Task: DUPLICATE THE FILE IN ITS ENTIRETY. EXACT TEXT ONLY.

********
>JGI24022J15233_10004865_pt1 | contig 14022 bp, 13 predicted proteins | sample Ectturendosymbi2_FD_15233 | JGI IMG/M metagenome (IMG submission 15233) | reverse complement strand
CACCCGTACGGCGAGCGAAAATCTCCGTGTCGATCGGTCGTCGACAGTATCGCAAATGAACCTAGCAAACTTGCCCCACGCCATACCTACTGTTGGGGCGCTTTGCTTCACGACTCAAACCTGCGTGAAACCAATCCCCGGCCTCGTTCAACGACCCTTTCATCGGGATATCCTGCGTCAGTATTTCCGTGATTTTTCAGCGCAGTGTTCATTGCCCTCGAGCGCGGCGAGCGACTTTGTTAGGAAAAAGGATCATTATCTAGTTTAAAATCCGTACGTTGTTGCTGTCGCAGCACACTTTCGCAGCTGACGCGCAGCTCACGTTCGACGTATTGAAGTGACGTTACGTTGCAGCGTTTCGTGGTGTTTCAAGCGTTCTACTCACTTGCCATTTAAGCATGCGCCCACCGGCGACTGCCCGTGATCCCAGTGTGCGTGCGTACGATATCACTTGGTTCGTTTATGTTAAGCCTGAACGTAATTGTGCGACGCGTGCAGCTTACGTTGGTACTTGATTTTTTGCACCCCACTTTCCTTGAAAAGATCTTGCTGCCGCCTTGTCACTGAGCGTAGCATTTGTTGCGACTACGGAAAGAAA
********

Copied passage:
>JGI24022J15233_10004865_pt1 | contig 14022 bp, 13 predicted proteins | sample Ectturendosymbi2_FD_15233 | JGI IMG/M metagenome (IMG submission 15233) | reverse complement strand
CACCCGTACGGCGAGCGAAAATCTCCGTGTCGATCGGTCGTCGACAGTATCGCAAATGAACCTAGCAAACTTGCCCCACGCCATACCTACTGTTGGGGCGCTTTGCTTCACGACTCAAACCTGCGTGAAACCAATCCCCGGCCTCGTTCAACGACCCTTTCATCGGGATATCCTGCGTCAGTATTTCCGTGATTTTTCAGCGCAGTGTTCATTGCCCTCGAGCGCGGCGAGCGACTTTGTTAGGAAAAAGGATCATTATCTAGTTTAAAATCCGTACGTTGTTGCTGTCGCAGCACACTTTCGCAGCTGACGCGCAGCTCACGTTCGACGTATTGAAGTGACGTTACGTTGCAGCGTTTCGTGGTGTTTCAAGCGTTCTACTCACTTGCCATTTAAGCATGCGCCCACCGGCGACTGCCCGTGATCCCAGTGTGCGTGCGTACGATATCACTTGGTTCGTTTATGTTAAGCCTGAACGTAATTGTGCGACGCGTGCAGCTTACGTTGGTACTTGATTTTTTGCACCCCACTTTCCTTGAAAAGATCTTGCTGCCGCCTTGTCACTGAGCGTAGCATTTGTTGCGACTACGGAAAGAAA